Chiefs, Scribes, and Ethnographers: Kuna Culture from Inside - download pdf or read online
By James Howe
The Kuna of Panama, at the present time the most effective identified indigenous peoples of Latin the US, moved over the process the 20th century from orality and isolation in the direction of literacy and an lively engagement with the kingdom and the realm. spotting the fascination their tradition has held for lots of outsiders, Kuna intellectuals and villagers have collaborated actively with international anthropologists to counter anti-Indian prejudice with optimistic debts in their humans, hence changing into the brokers in addition to topics of ethnography. One group of chiefs and secretaries, particularly, independently produced a chain of historic and cultural texts, later released in Sweden, that at the present time nonetheless represent the root of Kuna ethnography.
As a learn of the political makes use of of literacy, of western illustration and indigenous counter-representation, and of the ambivalent inter-cultural discussion on the center of ethnography, Chiefs, Scribes, and Ethnographers addresses key concerns in modern anthropology. it's the tale of a longer ethnographic stumble upon, one related to enormous quantities of lively individuals on either side and carrying on with today.
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Additional info for Chiefs, Scribes, and Ethnographers: Kuna Culture from Inside and Out
They were not merely any old expatriate, priest, or academic, but Markham, our local expert on the San Blas; Gassó of the famous mission to the Caribe-Kunas; or Stout (Wassén, Sherzer, Howe), who wrote that book on those Indians in Panama. For all of them, “identity work and the (re)construction of the self [were] part and parcel of the ethnographic endeavour” (Atkinson et al. 2001, 324). That being said, there can be no doubt that, here and elsewhere, the propensity to assume for oneself “the authority to defi ne the essential elements and boundaries of [other] cultures” (S.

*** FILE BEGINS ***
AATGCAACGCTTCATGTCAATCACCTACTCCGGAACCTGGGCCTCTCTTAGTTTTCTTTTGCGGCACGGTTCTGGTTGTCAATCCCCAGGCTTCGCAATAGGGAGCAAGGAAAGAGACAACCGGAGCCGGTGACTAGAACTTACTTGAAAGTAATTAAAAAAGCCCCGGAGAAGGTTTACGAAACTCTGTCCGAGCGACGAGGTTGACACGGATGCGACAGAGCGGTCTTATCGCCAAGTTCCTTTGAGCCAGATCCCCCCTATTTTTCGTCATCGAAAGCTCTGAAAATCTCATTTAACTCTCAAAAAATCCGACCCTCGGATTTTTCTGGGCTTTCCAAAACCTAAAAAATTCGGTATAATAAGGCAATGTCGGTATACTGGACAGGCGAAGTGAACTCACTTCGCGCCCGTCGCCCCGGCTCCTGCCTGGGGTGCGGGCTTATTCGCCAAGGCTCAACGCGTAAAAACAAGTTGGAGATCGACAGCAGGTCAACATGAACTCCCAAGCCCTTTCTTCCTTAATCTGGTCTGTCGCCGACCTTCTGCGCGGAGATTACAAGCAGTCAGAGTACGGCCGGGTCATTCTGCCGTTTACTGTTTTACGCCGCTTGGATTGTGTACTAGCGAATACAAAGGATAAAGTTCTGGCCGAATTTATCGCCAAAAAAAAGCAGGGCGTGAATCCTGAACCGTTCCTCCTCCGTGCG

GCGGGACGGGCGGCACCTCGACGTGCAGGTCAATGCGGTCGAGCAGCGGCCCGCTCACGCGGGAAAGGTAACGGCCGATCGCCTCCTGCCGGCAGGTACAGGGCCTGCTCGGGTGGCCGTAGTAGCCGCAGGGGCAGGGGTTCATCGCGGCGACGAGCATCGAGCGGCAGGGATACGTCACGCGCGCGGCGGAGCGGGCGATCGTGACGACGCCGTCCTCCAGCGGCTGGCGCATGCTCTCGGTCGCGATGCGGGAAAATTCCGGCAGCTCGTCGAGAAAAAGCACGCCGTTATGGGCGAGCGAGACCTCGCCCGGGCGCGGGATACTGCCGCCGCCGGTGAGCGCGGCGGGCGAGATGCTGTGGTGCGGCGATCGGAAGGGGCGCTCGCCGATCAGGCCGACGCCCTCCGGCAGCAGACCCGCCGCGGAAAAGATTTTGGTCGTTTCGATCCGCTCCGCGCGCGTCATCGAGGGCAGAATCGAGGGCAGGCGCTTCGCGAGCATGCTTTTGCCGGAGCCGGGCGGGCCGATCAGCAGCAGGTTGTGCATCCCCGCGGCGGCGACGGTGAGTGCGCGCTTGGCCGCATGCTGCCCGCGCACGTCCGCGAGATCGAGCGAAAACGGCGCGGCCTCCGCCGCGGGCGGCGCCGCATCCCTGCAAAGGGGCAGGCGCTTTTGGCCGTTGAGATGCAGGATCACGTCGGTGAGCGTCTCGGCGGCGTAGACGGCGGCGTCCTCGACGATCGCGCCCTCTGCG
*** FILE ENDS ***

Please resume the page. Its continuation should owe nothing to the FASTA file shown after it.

But dismissing positive portrayals across the board as mere gestures or conceits—treating attacks as real and defense as illusory—obscures the sometimes positive effects of such representations over time. As Sherry Smith (2000, 14) argues concerning early-twentiethcentury North American indigenist writers: To acknowledge that [popularizers] often failed to grasp the complexities of Indian peoples; that they often failed to transcend their own ethnocentric and even racist assumptions; and that .
Even chiefs deadset against schools, as was Inabaginya, found they could not do without at least one literate assistant. The men and boys they recruited, often fresh out of primary school, were called secretario in Spanish and sikkwi, or bird, in Kuna, after the marks made by their pens on the page. By extension, the name sikkwi came to encompass not just scribes in particular but young literate men as a class. By recruiting scribes and giving them important but dependent positions in village and regional politics, chiefs gained some control over a potent new technology, one they themselves had no chance of mastering, as well as control over the technology’s practitioners; co-opting young potential rivals, they forestalled the kind of intergenerational confl ict that had broken out between Charly and Claudio.
Chiefs, Scribes, and Ethnographers: Kuna Culture from Inside and Out by James Howe